Looking at the big picture; can you see where Barry is on the little island? Impressive, right?!
Here are a few shots he took while on the trail.
Uhhhh....don't think this trail gets a lot of use!
This looks like some pretty tough hiking conditions. One slip and you're in the drink!
Peek-a-boo waterfall view!
And he's there!
He was able to walk a bit further for a good view of the side of the falls.
Trail conditions were awfully rough. This was not a long hike, but it took him a fairly long time because of the need to walk so carefully. Fortunately, he did great, with no injuries.
Back to my photos, the sky was getting very dark towards the east, but it never rained where we were. Check out the start of fall color up here!
Barry's on his way up -- once again a tiny figure in the middle of the photo.
A freight train rumbled by at the top of the trail while he was climbing.
And he made it!
Once he was up, the light was better for a few more photos, so we snapped away before leaving the park.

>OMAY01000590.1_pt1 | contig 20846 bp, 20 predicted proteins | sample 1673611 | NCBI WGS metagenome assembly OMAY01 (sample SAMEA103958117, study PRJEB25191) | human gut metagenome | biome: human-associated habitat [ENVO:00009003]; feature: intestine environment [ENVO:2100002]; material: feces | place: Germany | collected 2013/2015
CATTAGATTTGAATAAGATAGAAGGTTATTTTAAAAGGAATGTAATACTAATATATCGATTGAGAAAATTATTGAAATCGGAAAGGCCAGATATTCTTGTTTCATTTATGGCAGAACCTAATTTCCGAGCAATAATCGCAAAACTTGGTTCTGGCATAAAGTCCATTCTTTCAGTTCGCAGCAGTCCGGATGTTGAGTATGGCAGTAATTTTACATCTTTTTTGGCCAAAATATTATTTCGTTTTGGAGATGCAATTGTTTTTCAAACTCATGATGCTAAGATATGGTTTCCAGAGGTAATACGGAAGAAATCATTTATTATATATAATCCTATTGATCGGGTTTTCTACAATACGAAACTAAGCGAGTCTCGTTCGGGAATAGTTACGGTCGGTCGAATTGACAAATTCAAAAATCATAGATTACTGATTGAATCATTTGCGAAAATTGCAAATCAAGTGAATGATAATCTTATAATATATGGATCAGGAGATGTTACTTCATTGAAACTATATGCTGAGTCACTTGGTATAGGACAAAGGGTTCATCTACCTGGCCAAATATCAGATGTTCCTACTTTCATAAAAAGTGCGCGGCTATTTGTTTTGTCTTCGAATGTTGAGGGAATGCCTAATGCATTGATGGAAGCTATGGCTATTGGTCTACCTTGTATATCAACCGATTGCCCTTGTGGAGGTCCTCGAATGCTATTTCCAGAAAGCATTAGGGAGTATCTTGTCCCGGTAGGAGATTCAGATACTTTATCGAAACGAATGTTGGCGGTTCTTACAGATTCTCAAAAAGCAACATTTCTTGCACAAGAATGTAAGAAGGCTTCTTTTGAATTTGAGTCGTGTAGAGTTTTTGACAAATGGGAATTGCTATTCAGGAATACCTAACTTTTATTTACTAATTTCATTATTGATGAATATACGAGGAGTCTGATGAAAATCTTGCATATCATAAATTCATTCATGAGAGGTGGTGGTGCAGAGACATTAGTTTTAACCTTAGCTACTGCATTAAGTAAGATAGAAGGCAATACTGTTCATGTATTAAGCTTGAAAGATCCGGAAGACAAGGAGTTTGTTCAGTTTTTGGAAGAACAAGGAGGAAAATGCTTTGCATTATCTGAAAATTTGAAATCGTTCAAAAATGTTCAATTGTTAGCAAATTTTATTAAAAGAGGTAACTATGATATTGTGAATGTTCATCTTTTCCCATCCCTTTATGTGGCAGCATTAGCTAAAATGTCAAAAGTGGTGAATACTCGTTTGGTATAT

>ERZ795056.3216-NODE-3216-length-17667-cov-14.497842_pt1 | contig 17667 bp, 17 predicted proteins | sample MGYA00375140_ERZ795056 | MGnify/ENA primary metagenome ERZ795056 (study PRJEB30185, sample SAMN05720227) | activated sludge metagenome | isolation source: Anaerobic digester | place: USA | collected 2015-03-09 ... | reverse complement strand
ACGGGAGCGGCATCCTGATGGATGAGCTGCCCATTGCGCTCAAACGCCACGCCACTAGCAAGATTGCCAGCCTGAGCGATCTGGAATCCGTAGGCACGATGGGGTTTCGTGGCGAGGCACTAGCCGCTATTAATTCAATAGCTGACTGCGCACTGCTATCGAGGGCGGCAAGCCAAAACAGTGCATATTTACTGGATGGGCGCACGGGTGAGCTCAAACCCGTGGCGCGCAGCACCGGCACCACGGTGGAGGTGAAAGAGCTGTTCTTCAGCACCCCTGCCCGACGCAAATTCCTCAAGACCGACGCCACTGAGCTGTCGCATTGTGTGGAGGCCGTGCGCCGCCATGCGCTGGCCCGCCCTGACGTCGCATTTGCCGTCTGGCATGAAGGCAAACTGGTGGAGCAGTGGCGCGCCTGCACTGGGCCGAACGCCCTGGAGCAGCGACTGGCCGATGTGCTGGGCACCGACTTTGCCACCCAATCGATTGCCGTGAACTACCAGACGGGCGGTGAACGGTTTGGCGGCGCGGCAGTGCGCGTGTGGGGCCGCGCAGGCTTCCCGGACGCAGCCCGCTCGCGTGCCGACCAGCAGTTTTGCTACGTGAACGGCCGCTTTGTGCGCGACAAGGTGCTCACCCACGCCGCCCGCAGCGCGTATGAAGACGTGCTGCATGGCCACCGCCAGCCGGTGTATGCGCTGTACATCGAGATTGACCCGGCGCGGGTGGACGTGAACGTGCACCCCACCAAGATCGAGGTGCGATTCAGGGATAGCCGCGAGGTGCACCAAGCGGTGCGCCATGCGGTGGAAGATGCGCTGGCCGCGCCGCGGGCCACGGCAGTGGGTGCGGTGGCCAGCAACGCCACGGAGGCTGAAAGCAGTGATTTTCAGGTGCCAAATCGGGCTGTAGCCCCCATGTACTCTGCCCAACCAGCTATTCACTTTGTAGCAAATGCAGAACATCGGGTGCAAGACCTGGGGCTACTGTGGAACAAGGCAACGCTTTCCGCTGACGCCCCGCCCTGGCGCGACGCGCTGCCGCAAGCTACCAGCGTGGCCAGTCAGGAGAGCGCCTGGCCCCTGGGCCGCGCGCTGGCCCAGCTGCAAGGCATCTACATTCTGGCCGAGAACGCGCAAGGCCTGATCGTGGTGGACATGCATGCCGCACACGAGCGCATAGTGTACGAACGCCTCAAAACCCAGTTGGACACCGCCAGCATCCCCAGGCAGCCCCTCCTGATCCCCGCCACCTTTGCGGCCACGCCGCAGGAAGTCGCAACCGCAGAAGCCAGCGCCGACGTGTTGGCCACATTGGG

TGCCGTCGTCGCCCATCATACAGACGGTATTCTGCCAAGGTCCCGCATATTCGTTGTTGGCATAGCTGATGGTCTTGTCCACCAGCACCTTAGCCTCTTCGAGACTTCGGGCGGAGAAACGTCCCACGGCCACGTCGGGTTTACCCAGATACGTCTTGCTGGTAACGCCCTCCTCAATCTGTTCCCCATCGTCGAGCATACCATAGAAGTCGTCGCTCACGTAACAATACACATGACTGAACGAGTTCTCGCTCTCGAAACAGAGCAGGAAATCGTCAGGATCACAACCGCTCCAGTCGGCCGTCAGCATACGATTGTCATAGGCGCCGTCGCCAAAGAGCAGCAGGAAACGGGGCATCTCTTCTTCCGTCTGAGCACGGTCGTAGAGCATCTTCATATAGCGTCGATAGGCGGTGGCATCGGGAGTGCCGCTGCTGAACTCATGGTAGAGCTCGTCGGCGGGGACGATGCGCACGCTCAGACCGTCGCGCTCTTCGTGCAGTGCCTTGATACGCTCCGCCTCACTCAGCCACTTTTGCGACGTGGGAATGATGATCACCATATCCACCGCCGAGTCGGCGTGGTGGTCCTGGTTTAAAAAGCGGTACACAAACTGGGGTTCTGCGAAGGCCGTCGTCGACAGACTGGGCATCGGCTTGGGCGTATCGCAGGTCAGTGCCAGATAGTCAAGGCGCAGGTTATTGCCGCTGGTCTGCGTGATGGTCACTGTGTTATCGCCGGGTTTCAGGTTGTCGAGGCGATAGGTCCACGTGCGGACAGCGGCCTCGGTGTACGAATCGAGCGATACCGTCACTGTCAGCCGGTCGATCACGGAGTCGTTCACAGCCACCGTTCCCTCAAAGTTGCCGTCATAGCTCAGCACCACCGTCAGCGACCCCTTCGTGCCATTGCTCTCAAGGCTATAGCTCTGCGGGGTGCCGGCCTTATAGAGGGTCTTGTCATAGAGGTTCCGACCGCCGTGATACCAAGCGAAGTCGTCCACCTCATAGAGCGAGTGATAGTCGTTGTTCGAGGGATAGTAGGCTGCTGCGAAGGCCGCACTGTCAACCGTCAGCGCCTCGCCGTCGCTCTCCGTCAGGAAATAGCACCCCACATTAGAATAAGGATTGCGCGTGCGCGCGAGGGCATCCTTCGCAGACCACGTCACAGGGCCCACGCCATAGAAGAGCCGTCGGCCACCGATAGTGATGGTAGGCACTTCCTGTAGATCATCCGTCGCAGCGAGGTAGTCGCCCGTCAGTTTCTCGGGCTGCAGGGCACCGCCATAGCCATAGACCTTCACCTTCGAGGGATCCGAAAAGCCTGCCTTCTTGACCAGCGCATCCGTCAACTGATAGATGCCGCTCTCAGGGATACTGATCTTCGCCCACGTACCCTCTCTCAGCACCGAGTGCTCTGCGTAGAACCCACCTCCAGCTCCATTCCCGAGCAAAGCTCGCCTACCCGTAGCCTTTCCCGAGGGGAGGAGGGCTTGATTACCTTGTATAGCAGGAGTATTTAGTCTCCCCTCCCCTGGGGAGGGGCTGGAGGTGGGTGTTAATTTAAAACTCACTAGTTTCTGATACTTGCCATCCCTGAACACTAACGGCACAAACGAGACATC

This formation to the left of the falls is aptly named "Castle Rock". Reminds me of the castle at Disneyworld!
A final long view with afternoon sun...
Stay tuned for Part 2 as we head down to Dayton for a look around!
Emily & Barry
We're a long-married, early-retired couple who are currently traveling as nomads with no fixed home base. After years of living in North Carolina (Emily's home state), we spent 18 months living oceanfront on Ambergris Caye, Belize, a year road-tripping the US in a Honda CR-V, a year in Playa del Carmen, Mexico, and are now roaming North America in our 32' motorhome, Pearl, following warm weather whenever possible.